The new Irfaan Ali-led People’s Progressive Party/Civic (PPP/C) government has retained former Foreign Affairs Minister Carl Greenidge to be a part of the team representing Guyana’s interested in the border controversy case with Venezuela that is currently before the International Court of Justice (ICJ).
This is according to new Foreign Affairs Minister, Hugh Todd, who confirmed to reporters earlier today that Greenidge is still on the team.
“…Greenidge is still on the team. He will be on the team, through the conclusion of this matter,” Minister Todd said.
He further disclosed that Greenidge, who was Guyana’s leading agent in the matter, has already briefed him on the current position of the case.
“So, he’s still integrally involved. We’re very happy to have his service, and he’s very committed to the process. This is not a political issue, it’s a national issue. And he recognizes that. And he’s very accommodating to us,” the new Foreign Affairs Minister posited.
However, Todd could not say if Greenidge will still be Guyana’s agent.
“I won’t be able to say now. But he is still part of the team and he’s still actively involved in the process. He will see the case through,” the Minister contended.
Further, Todd noted while his commitment now is to process that is before the World Court, he explained that any further involvement of Greenidge in the PPP/C government will be dependent on the former minister and discussions with President Irfaan Ali.
The ICJ is expected to meet again in September on the Guyana/Venezuela border controversy.
Greenidge was the who took Guyana’s case to the World Court after the Secretary-General of the United Nations, António Guterres, in 2018 had referred there following failed good offices process between the two neighbouring countries.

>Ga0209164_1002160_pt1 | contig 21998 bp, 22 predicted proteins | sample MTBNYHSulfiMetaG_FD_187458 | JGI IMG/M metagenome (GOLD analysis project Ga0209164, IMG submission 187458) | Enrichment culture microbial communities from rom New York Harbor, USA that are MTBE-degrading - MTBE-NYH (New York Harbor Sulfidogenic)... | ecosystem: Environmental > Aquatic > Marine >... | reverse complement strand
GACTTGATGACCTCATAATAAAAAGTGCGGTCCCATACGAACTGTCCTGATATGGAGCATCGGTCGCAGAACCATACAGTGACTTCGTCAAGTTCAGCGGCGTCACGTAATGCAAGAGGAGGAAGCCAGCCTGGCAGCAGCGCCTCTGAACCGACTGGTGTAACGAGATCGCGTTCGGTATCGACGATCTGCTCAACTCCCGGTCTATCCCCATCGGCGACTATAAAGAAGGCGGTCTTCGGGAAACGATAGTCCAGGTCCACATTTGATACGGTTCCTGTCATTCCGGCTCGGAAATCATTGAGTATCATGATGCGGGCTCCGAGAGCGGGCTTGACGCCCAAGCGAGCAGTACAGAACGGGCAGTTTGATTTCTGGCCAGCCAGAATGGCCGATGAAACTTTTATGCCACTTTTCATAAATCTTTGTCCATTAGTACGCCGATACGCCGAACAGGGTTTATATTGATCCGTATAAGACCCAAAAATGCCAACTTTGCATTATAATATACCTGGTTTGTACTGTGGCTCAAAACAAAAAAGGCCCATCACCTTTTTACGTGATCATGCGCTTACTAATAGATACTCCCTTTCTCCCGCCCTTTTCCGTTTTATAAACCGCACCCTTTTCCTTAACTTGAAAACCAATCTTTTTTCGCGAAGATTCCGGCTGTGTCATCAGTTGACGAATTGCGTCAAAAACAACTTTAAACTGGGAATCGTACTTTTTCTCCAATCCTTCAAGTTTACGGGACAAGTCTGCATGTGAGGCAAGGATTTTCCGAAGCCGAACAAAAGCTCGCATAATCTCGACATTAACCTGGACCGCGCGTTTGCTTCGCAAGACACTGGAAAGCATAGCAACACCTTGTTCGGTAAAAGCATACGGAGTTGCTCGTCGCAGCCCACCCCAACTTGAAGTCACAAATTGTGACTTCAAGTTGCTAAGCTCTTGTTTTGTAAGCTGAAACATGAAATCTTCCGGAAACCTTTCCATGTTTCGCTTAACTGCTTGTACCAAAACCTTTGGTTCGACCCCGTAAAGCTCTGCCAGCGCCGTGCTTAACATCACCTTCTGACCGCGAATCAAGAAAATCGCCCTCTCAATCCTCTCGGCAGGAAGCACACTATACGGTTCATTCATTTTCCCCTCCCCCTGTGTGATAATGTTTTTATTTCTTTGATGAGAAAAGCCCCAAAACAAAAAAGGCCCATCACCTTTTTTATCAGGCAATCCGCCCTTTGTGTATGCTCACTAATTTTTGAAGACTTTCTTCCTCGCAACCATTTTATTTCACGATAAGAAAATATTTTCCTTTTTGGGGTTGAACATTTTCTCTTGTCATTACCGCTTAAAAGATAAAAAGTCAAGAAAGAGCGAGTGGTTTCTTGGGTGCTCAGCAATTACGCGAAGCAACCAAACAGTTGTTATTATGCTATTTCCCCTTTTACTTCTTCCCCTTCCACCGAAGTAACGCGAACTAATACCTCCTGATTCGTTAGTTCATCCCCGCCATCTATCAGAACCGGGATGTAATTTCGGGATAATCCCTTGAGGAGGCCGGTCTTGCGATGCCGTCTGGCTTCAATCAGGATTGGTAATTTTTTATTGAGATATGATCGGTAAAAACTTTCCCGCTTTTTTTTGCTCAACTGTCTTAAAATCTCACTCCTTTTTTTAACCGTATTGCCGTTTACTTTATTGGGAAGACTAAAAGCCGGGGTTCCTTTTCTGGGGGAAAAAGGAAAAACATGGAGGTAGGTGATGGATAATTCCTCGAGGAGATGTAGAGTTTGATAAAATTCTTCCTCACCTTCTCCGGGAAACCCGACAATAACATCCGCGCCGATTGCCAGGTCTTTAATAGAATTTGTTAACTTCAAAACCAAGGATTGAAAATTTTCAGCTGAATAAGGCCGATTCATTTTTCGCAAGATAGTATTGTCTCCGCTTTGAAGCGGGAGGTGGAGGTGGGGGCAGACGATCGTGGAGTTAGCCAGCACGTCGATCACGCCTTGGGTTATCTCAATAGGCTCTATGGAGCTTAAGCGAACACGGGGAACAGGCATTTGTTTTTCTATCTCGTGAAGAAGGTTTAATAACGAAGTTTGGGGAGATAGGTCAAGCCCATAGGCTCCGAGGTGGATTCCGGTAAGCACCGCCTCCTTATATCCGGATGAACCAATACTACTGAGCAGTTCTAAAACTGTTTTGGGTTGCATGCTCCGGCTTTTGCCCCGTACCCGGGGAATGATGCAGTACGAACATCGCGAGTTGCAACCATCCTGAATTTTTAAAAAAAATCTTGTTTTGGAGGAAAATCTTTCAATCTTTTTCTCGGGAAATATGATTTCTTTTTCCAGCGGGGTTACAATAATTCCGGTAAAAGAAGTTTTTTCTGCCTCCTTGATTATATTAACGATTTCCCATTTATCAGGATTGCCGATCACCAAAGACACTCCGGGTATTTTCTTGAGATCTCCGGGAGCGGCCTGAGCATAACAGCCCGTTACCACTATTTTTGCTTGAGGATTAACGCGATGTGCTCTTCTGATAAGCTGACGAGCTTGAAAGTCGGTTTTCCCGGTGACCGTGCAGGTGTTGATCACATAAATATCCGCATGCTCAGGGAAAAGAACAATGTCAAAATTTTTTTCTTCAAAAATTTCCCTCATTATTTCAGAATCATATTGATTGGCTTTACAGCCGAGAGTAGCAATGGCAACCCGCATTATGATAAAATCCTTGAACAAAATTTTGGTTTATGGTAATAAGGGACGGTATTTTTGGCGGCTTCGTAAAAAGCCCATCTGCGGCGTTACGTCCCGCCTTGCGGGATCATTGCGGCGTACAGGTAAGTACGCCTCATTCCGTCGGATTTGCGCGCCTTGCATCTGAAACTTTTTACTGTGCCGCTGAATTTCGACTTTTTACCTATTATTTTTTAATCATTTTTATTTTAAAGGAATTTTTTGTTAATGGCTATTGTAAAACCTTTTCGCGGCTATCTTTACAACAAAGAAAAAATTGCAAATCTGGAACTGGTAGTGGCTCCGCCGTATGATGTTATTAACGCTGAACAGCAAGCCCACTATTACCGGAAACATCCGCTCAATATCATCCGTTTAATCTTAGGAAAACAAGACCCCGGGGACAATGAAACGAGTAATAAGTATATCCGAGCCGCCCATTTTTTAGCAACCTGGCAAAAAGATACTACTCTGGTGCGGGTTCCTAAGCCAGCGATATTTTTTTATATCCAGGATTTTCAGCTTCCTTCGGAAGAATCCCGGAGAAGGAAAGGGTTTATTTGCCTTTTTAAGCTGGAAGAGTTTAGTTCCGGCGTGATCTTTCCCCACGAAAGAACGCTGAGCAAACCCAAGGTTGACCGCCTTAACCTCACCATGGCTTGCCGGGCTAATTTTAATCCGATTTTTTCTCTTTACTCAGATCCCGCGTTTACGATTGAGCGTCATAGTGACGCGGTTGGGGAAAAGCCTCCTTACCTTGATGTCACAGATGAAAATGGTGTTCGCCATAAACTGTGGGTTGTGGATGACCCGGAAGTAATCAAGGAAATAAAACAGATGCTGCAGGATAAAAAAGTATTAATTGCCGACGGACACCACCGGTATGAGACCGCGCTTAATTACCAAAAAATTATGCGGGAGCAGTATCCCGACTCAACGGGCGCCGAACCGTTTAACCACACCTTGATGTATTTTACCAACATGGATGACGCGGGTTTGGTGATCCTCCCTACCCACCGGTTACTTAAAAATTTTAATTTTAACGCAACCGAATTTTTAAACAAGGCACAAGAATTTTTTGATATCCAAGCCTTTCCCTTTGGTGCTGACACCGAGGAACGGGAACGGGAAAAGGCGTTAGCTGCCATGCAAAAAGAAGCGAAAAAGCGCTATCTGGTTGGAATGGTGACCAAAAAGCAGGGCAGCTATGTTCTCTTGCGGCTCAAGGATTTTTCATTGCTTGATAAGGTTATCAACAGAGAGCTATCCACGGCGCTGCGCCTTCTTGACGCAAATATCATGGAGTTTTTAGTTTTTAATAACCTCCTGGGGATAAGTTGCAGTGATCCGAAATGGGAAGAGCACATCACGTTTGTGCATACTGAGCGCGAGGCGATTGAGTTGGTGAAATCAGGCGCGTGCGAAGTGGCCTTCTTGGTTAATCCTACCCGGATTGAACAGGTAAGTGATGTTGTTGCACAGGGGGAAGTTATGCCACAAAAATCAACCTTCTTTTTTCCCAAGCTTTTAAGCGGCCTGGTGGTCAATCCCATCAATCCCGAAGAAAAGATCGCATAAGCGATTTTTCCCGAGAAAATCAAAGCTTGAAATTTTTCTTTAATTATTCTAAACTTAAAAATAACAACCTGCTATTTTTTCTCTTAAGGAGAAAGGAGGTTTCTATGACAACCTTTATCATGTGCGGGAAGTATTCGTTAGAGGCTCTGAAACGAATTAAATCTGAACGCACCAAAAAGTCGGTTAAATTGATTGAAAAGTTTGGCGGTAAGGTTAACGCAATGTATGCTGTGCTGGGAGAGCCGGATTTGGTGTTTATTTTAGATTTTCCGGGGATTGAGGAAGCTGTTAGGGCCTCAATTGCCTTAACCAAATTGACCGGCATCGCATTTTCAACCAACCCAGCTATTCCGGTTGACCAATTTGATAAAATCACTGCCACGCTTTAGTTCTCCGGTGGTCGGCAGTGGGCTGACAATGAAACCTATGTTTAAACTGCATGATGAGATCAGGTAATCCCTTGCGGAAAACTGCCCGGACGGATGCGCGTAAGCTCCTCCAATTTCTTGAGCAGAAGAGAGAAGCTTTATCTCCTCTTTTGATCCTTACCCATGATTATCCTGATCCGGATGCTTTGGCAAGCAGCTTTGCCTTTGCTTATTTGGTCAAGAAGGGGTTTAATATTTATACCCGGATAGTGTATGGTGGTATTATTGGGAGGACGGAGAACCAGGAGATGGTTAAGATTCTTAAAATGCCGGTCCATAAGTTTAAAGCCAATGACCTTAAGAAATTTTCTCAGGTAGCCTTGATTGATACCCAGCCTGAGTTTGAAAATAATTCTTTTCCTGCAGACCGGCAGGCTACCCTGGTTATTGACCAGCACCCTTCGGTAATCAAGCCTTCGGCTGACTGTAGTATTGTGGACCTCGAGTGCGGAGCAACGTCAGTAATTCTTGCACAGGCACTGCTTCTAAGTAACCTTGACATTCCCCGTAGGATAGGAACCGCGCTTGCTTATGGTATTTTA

Only Saturday at his inauguration ceremony, President Ali committed to pursuing a resolution of the border controversy via the case before the World Court. He reminded that it was the PPP/C Government in 2014 that had put an end to the interminable ‘good offices’ dialogue with Venezuela, after “it had become, for them, a strategy of prolonging contention rather than of seeking solution.”
The Guyanese Head of State further contended during his inauguration, which Greenidge attended on Saturday at the National Cultural Centre, that there is no policy more sacred than those relating to the country’s border for his administration.
“Therefore, the PPP/C gave full support to the former administration when, as initiated by us, they submitted the Venezuela contention to the International Court of Justice. We shall not descend. The sovereignty of our state, the integrity of our territory – both land and sea – is a sacred trust. We must defend, and we will do so in collaboration with our partners and allies,” he noted.
Following the swearing-in of Dr Ali as the 9th Executive President on Sunday last, Venezuela had expressed hopes to resume dialogue with Guyana’s new government.
Venezuelan Foreign Minister, Jorge Arreaza, had congratulated Guyana on the election of the new leader, saying in a statement on Monday that it was necessary “to reactivate the dialogue and negotiation mechanisms as soon as possible to reach a practical and satisfactory settlement”.
However, with his endorsement of the move to the ICJ on Saturday, President Ali has in effect rejected this extra-judicial approach.
Guyana is seeking a final and binding judgment to reinforce that the 1899 Arbitral Award remains valid and binding on all parties, and legal affirmation that Guyana’s Essequibo region, which contains much of Guyana’s natural resources, belongs to Guyana and not Venezuela.
The Spanish-speaking nation is laying claims to more than two-thirds of Guyana’s landmass in the Essequibo region and a portion of its exclusive economic zone (EEZ) in which more than eight billion barrels of oil have been discovered.
On June 30, the ICJ held its first public hearing of the border controversy case on whether it has jurisdiction to adjudicate the case on the long-standing border controversy between the neighbouring states.
However, Venezuela has since indicated that it does not accept the jurisdiction of the court and refuses to participate in the proceedings.
The Court is expected to rule on whether it has jurisdiction to hear the case at its next hearing.